**Handling massive n-gram datasets efficiently**

*Pibiri G. E., Venturini R.*

Two fundamental problems concern the handling of large n-gram language models: indexing, that is, compressing the n-grams and associated satellite values without compromising their retrieval speed, and estimation, that is, computing the probability distribution of the n-grams extracted from a large textual source. Performing these two tasks efficiently is vital for several applications in the fields of Information Retrieval, Natural Language Processing, and Machine Learning, such as auto-completion in search engines and machine translation. Regarding the problem of indexing, we describe compressed, exact, and lossless data structures that simultaneously achieve high space reductions and no time degradation with respect to the state-of-the-art solutions and related software packages. In particular, we present a compressed trie data structure in which each word of an n-gram following a context of fixed length k, that is, its preceding k words, is encoded as an integer whose value is proportional to the number of words that follow such context. Since the number of words following a given context is typically very small in natural languages, we lower the space of representation to compression levels that were never achieved before, allowing the indexing of billions of strings. Despite the significant savings in space, our technique introduces a negligible penalty at query time. Specifically, the most space-efficient competitors in the literature, which are both quantized and lossy, do not take less than our trie data structure and are up to 5 times slower. Conversely, our trie is as fast as the fastest competitor but also retains an advantage of up to 65% in absolute space. Regarding the problem of estimation, we present a novel algorithm for estimating modified Kneser-Ney language models that have emerged as the de-facto choice for language modeling in both academia and industry thanks to their relatively low perplexity performance. Estimating such models from large textual sources poses the challenge of devising algorithms that make a parsimonious use of the disk. The state-of-the-art algorithm uses three sorting steps in external memory: we show an improved construction that requires only one sorting step by exploiting the properties of the extracted n-gram strings. With an extensive experimental analysis performed on billions of n-grams, we show an average improvement of 4.5 times on the total runtime of the previous approach.**Source: **ACM transactions on information systems 37 (2019). doi:10.1145/3302913**DOI: **10.1145/3302913**DOI: **10.5281/zenodo.3257995**DOI: **10.5281/zenodo.3257994**Project(s): ** BigDataGrapes

**See at: **
arXiv.org e-Print Archive | dl.acm.org | ISTI Repository | CNR ExploRA | Zenodo | ACM Transactions on Information Systems | ACM Transactions on Information Systems | ACM Transactions on Information Systems | ACM Transactions on Information Systems | ACM Transactions on Information Systems | ACM Transactions on Information Systems | ACM Transactions on Information Systems | ACM Transactions on Information Systems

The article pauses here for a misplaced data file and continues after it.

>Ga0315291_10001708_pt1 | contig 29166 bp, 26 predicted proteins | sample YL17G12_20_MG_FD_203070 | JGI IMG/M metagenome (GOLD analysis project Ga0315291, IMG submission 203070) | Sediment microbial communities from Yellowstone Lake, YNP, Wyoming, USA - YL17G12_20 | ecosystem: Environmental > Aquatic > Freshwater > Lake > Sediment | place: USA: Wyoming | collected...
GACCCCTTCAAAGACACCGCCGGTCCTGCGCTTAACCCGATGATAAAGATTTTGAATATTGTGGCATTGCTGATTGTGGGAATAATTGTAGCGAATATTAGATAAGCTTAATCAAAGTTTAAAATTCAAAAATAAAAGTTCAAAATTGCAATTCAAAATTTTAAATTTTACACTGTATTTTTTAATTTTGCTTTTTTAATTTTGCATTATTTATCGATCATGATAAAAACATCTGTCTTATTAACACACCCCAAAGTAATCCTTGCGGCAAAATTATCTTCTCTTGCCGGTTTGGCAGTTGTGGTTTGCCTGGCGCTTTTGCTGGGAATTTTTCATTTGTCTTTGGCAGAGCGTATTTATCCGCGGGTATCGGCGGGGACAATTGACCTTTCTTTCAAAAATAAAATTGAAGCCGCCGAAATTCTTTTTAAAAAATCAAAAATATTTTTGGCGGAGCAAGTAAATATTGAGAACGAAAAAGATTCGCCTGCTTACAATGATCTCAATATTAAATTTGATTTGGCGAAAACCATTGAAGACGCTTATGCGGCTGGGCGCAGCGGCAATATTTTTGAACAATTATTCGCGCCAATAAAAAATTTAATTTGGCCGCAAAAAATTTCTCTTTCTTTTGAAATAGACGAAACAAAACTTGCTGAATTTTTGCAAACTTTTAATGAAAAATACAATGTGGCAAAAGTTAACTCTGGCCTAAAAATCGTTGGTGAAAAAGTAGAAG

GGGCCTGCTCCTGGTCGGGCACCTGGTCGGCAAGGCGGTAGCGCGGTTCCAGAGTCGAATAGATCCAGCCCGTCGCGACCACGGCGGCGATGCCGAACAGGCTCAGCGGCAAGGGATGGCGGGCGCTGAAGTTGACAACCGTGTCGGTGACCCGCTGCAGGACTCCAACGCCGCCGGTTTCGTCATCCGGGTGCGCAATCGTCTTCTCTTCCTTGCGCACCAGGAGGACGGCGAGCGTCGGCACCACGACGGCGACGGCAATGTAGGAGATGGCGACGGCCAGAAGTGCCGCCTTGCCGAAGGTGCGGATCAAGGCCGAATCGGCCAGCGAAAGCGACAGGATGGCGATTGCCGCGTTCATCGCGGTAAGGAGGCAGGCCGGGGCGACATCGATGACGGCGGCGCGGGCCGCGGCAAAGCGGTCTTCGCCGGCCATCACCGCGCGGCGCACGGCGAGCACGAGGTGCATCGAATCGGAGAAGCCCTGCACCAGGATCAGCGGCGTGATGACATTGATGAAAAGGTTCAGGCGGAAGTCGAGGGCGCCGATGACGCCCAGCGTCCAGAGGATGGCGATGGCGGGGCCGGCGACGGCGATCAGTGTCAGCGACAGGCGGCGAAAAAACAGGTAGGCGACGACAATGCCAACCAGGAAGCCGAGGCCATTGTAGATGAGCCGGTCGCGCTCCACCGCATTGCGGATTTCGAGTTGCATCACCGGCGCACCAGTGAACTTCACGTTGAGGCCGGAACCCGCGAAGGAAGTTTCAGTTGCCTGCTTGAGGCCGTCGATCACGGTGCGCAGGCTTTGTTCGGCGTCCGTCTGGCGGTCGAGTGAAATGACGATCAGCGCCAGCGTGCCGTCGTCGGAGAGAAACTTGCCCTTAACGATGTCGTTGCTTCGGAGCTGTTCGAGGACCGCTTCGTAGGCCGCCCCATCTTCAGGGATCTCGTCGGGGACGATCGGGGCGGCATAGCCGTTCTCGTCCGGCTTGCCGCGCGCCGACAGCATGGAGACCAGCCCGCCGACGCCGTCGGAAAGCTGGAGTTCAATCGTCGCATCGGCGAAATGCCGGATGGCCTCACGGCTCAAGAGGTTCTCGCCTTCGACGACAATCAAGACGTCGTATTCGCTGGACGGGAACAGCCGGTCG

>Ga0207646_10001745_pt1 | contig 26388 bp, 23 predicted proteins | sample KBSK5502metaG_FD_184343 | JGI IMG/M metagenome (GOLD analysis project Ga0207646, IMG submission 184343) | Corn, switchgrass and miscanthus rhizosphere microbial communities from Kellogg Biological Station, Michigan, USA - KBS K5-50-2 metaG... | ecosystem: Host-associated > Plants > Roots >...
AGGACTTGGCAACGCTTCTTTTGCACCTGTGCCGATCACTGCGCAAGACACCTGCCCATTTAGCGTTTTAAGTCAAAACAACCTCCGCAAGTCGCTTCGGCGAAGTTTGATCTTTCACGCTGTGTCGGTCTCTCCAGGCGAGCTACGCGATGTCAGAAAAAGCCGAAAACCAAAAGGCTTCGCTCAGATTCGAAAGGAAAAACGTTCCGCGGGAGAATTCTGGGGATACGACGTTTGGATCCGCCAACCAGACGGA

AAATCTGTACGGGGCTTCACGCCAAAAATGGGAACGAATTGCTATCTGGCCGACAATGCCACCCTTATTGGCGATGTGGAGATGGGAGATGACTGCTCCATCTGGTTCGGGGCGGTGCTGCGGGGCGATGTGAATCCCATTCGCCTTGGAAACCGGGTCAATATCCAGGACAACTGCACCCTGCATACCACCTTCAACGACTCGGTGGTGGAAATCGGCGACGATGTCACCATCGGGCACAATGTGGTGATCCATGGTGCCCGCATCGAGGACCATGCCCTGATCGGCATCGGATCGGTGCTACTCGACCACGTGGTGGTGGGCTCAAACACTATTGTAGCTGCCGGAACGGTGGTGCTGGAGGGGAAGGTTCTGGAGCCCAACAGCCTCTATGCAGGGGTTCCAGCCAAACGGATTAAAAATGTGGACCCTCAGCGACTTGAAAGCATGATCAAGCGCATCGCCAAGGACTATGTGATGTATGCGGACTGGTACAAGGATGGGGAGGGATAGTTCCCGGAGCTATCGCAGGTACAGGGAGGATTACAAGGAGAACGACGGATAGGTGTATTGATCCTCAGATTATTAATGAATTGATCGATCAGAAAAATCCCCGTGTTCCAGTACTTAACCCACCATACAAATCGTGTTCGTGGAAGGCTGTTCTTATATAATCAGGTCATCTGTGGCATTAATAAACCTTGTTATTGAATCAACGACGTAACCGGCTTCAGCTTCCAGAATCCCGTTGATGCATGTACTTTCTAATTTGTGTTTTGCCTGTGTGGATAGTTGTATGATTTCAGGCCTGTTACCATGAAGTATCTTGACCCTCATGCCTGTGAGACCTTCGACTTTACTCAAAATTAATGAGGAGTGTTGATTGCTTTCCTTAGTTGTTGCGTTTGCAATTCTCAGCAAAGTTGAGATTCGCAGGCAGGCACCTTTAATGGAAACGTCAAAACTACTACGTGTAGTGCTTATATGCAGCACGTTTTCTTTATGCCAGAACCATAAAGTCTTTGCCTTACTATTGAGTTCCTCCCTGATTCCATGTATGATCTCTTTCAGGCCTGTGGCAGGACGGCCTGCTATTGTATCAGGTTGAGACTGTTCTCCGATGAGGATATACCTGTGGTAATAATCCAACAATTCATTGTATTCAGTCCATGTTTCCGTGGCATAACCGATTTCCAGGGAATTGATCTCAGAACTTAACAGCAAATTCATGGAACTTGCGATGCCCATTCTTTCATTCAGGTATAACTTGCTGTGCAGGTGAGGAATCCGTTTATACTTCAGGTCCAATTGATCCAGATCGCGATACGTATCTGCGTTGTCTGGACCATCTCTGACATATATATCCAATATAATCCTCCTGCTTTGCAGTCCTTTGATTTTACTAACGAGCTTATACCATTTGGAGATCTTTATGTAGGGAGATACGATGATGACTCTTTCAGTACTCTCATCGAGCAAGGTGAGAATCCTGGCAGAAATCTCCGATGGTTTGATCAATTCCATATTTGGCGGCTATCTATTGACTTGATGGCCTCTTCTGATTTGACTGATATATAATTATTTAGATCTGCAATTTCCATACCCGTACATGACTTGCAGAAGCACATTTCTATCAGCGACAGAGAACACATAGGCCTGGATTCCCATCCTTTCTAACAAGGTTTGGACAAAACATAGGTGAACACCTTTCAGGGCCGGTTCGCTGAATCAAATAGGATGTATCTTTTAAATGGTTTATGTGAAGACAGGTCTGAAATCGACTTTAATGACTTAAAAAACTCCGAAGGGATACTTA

2019
Article
Open Access

**On optimally partitioning variable-byte codes**

*Pibiri G. E., Venturini R.*

The ubiquitous Variable-Byte encoding is one of the fastest compressed representation for integer sequences. However, its compression ratio is usually not competitive with other more sophisticated encoders, especially when the integers to be compressed are small that is the typical case for inverted indexes. This paper shows that the compression ratio of Variable-Byte can be improved by 2× by adopting a partitioned representation of the inverted lists. This makes Variable-Byte surprisingly competitive in space with the best bit-aligned encoders, hence disproving the folklore belief that Variable-Byte is space-inefficient for inverted index compression. Despite the significant space savings, we show that our optimization almost comes for free, given that: we introduce an optimal partitioning algorithm that does not affect indexing time because of its linear-time complexity; we show that the query processing speed of Variable-Byte is preserved, with an extensive experimental analysis and comparison with several other state-of-the-art encoders.**Source: **IEEE transactions on knowledge and data engineering (Print) (2019). doi:10.1109/TKDE.2019.2911288**DOI: **10.1109/TKDE.2019.2911288**DOI: **10.1109/tkde.2019.2911288**Project(s): ** BigDataGrapes

**See at: **
arXiv.org e-Print Archive | IEEE Transactions on Knowledge and Data Engineering | ISTI Repository | IEEE Transactions on Knowledge and Data Engineering | IEEE Transactions on Knowledge and Data Engineering | IEEE Transactions on Knowledge and Data Engineering | IEEE Transactions on Knowledge and Data Engineering | ieeexplore.ieee.org | IEEE Transactions on Knowledge and Data Engineering | CNR ExploRA | IEEE Transactions on Knowledge and Data Engineering | IEEE Transactions on Knowledge and Data Engineering

2019
Doctoral thesis
Open Access